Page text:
Reorganizing for Collaboration - InformationWeek

InformationWeek is part of the Informa Tech Division of Informa PLC

This site is operated by a business or businesses owned by Informa PLC and all copyright resides with them.Informa PLC's registered office is 5 Howick Place, London SW1P 1WG. Registered in England and Wales. Number 8860726.

12:00 AM
Irwin Lazar
Irwin Lazar
Connect Directly

Reorganizing for Collaboration

Over the last several weeks, I’ve had the opportunity to talk with numerous enterprises about their communications and collaboration plans.  While there is a growing interest in unified communications, and enterprises increasingly see the benefits of real-time collaboration, organizational issues remain the primary hindrance to adoption.

Unified communications offer significant opportunities to improve communications, both internally and externally, streamlining business processes, improving customer response, and shortening sales cycles, but they force enterprises to radically rethink how they manage communications within their organization.  Most enterprises are still struggling to integrate voice and data teams, and often groups responsible for communications and collaboration applications such as instant messaging, web conferencing and shared workspaces remain independent entities, operating on their own, without coordination among other related groups.

In a recent conversation with one enterprise, I was surprised to hear that while the voice and data teams worked on plans for migration to VoIP and unified messaging, they had not consulted with the IM group -- which had its own plans to deploy an enterprise IM application which offered integrated voice and video.  This failure to communicate could have led to redundant, non-integrated systems, resulting in higher costs and a management nightmare. (Think of the scenario when the help desk gets a call that the voice chat capabilities in Microsoft Live Communication Server 2005 aren’t working, only to call the voice group and be told that the voice managers have no idea what the user is talking about.)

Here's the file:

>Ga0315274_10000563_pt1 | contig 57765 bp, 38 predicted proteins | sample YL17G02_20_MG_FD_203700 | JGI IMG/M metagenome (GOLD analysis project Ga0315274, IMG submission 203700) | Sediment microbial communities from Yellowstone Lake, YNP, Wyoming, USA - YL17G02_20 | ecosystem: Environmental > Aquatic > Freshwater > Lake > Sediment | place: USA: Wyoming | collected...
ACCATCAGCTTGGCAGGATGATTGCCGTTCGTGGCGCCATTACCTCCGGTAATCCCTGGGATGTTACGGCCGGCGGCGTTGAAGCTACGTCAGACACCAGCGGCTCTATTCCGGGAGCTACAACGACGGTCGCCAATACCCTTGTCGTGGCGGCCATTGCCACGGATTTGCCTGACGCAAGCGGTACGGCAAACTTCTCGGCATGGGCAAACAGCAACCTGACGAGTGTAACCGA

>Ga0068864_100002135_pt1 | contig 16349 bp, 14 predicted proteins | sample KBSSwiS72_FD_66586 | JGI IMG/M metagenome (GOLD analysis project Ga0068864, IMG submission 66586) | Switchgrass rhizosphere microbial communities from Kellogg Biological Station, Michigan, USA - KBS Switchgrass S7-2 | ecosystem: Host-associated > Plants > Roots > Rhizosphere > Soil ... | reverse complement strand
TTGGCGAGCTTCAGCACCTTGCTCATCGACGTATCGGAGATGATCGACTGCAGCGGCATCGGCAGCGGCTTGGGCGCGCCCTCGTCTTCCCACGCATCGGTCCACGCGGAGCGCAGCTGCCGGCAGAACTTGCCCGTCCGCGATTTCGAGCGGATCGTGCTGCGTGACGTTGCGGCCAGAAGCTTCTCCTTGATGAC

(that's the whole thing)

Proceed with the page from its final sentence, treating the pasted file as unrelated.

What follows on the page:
The trend toward “communications as a web service” where application developers have the capability to integrate real-time communications functions such as call control, web conferencing, and instant messaging into business process applications offers potential for further confusion, especially with regard to responsibility for educating application developers of the opportunities presented by the increasingly open interfaces of real-time communications platforms. (Witness IBM Lotus’s recent announcement of integration of the open-source Eclipse framework into SameTime 7.5 and numerous VoIP vendors adding support for web services interfaces into their call control platforms.)

Enterprises need to walk, not run, to unified communications and real-time collaboration.  They should start by creating “tiger” teams of individuals from across various communications and collaboration management teams.  They should, at a minimum, coordinate plans and understand the impact that system purchases in one functional area will have on the others.  Beyond basic regular communication, they should develop relationships with line-of-business managers to determine specific business scenarios where unified communications and collaboration strategies can offer real benefit, such as demonstrable ROI based on process improvements. 
Finally, enterprises should work to a long-term goal of creating a communications and collaboration function within IT, charged with coordinating and planning enterprise-wide adoption of unified communication and collaboration applications.

We welcome your comments on this topic on our social media channels, or [contact us directly] with questions about the site.
Comment  | 
Print  | 
More Insights
State of the Cloud
State of the Cloud
Cloud has drastically changed how IT organizations consume and deploy services in the digital age. This research report will delve into public, private and hybrid cloud adoption trends, with a special focus on infrastructure as a service and its role in the enterprise. Find out the challenges organizations are experiencing, and the technologies and strategies they are using to manage and mitigate those challenges today.
COVID-19: Using Data to Map Infections, Hospital Beds, and More
Jessica Davis, Senior Editor, Enterprise Apps,  3/25/2020
Enterprise Guide to Robotic Process Automation
Cathleen Gagne, Managing Editor, InformationWeek,  3/23/2020
How Startup Innovation Can Help Enterprises Face COVID-19
Joao-Pierre S. Ruth, Senior Writer,  3/24/2020
Register for InformationWeek Newsletters
Current Issue
IT Careers: Tech Drives Constant Change
Advances in information technology and management concepts mean that IT professionals must update their skill sets, even their career goals on an almost yearly basis. In this IT Trend Report, experts share advice on how IT pros can keep up with this every-changing job market. Read it today!
White Papers
Twitter Feed
Sponsored Live Streaming Video
Everything You've Been Told About Mobility Is Wrong
Attend this video symposium with Sean Wisdom, Global Director of Mobility Solutions, and learn about how you can harness powerful new products to mobilize your business potential.
Sponsored Video
Flash Poll